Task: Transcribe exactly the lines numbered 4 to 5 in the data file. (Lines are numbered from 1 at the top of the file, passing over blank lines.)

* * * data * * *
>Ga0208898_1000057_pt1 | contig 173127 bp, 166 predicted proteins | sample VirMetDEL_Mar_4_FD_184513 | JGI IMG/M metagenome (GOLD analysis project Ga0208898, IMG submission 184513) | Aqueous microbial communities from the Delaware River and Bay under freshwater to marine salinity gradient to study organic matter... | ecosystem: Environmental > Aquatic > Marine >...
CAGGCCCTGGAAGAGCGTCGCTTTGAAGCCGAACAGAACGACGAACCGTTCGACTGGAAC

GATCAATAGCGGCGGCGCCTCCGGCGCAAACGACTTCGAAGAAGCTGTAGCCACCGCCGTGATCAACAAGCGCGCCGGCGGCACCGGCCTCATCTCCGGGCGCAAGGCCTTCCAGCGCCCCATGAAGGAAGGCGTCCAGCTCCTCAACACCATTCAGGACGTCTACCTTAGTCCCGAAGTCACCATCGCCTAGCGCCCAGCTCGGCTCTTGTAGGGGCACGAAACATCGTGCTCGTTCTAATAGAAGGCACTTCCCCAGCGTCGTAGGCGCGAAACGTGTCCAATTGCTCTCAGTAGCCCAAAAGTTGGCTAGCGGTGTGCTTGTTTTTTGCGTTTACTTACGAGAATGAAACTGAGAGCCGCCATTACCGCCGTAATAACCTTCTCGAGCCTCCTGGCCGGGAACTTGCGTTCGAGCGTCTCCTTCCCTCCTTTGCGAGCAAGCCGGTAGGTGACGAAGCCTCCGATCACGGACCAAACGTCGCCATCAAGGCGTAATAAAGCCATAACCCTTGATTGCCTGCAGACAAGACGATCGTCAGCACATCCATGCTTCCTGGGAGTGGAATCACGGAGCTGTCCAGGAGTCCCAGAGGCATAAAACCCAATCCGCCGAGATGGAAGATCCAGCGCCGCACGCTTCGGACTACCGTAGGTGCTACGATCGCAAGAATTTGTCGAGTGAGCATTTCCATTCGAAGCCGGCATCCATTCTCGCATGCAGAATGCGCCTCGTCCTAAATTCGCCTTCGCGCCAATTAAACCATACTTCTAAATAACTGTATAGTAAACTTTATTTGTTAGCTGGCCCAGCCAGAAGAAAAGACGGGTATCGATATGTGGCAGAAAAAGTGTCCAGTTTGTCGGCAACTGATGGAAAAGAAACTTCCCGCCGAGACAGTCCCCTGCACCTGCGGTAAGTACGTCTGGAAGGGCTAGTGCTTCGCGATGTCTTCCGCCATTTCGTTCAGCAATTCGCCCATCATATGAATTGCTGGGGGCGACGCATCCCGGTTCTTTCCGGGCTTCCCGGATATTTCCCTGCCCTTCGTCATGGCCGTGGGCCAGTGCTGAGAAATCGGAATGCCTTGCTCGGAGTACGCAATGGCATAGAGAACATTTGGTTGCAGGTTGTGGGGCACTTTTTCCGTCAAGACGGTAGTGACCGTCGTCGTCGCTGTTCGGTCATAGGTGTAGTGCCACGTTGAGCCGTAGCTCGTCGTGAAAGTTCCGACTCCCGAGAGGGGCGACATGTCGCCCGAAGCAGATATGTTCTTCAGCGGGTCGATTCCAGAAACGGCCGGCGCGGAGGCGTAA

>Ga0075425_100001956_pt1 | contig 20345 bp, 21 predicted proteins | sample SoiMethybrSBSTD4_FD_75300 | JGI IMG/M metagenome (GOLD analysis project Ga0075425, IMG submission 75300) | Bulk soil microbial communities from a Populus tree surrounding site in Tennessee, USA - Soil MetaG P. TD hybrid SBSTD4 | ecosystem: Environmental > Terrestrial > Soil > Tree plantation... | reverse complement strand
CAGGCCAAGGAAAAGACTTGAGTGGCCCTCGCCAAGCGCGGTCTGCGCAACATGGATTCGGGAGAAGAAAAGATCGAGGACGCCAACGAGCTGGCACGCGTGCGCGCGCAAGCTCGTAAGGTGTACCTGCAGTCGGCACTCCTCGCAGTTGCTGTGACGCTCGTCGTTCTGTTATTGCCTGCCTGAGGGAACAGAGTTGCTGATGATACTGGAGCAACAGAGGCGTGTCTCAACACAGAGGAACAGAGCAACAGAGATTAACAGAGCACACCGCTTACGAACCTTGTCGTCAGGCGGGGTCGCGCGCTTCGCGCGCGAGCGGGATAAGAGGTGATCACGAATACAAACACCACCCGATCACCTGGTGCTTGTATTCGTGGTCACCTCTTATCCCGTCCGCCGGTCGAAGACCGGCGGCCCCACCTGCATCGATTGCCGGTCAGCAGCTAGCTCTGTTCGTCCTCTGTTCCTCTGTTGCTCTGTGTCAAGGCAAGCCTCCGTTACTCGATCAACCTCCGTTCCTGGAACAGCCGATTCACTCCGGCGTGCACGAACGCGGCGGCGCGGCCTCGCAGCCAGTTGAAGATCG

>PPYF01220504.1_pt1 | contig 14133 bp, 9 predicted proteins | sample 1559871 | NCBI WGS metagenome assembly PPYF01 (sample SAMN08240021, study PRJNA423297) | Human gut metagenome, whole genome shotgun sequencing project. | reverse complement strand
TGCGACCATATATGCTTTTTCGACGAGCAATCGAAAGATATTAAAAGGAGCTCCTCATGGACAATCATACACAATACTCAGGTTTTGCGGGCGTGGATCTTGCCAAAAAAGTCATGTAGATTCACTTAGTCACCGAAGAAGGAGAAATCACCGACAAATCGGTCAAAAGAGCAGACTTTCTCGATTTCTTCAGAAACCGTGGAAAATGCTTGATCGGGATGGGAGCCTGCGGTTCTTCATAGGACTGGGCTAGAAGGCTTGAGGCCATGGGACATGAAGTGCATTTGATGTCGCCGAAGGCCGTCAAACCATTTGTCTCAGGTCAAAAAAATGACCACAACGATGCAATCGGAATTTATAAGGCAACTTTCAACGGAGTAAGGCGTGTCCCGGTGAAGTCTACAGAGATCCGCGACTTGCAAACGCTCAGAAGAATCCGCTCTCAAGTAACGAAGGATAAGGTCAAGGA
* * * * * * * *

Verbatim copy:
>Ga0075425_100001956_pt1 | contig 20345 bp, 21 predicted proteins | sample SoiMethybrSBSTD4_FD_75300 | JGI IMG/M metagenome (GOLD analysis project Ga0075425, IMG submission 75300) | Bulk soil microbial communities from a Populus tree surrounding site in Tennessee, USA - Soil MetaG P. TD hybrid SBSTD4 | ecosystem: Environmental > Terrestrial > Soil > Tree plantation... | reverse complement strand
CAGGCCAAGGAAAAGACTTGAGTGGCCCTCGCCAAGCGCGGTCTGCGCAACATGGATTCGGGAGAAGAAAAGATCGAGGACGCCAACGAGCTGGCACGCGTGCGCGCGCAAGCTCGTAAGGTGTACCTGCAGTCGGCACTCCTCGCAGTTGCTGTGACGCTCGTCGTTCTGTTATTGCCTGCCTGAGGGAACAGAGTTGCTGATGATACTGGAGCAACAGAGGCGTGTCTCAACACAGAGGAACAGAGCAACAGAGATTAACAGAGCACACCGCTTACGAACCTTGTCGTCAGGCGGGGTCGCGCGCTTCGCGCGCGAGCGGGATAAGAGGTGATCACGAATACAAACACCACCCGATCACCTGGTGCTTGTATTCGTGGTCACCTCTTATCCCGTCCGCCGGTCGAAGACCGGCGGCCCCACCTGCATCGATTGCCGGTCAGCAGCTAGCTCTGTTCGTCCTCTGTTCCTCTGTTGCTCTGTGTCAAGGCAAGCCTCCGTTACTCGATCAACCTCCGTTCCTGGAACAGCCGATTCACTCCGGCGTGCACGAACGCGGCGGCGCGGCCTCGCAGCCAGTTGAAGATCG